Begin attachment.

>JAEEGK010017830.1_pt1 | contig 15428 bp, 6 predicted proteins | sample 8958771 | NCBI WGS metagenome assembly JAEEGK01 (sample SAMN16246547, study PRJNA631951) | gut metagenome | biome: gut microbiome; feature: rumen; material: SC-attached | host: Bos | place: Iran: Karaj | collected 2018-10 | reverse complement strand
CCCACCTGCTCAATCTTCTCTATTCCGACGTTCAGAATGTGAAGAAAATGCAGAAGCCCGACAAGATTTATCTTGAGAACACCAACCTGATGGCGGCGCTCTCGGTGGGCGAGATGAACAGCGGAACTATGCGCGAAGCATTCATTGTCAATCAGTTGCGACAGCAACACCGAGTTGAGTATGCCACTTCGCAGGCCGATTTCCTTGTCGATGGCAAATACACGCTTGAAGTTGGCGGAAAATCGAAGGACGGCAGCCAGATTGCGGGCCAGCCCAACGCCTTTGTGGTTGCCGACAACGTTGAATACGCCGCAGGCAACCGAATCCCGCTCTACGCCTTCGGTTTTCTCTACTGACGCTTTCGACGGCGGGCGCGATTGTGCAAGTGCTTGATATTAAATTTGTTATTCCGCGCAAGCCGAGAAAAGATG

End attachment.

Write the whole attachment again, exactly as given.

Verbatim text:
>JAEEGK010017830.1_pt1 | contig 15428 bp, 6 predicted proteins | sample 8958771 | NCBI WGS metagenome assembly JAEEGK01 (sample SAMN16246547, study PRJNA631951) | gut metagenome | biome: gut microbiome; feature: rumen; material: SC-attached | host: Bos | place: Iran: Karaj | collected 2018-10 | reverse complement strand
CCCACCTGCTCAATCTTCTCTATTCCGACGTTCAGAATGTGAAGAAAATGCAGAAGCCCGACAAGATTTATCTTGAGAACACCAACCTGATGGCGGCGCTCTCGGTGGGCGAGATGAACAGCGGAACTATGCGCGAAGCATTCATTGTCAATCAGTTGCGACAGCAACACCGAGTTGAGTATGCCACTTCGCAGGCCGATTTCCTTGTCGATGGCAAATACACGCTTGAAGTTGGCGGAAAATCGAAGGACGGCAGCCAGATTGCGGGCCAGCCCAACGCCTTTGTGGTTGCCGACAACGTTGAATACGCCGCAGGCAACCGAATCCCGCTCTACGCCTTCGGTTTTCTCTACTGACGCTTTCGACGGCGGGCGCGATTGTGCAAGTGCTTGATATTAAATTTGTTATTCCGCGCAAGCCGAGAAAAGATG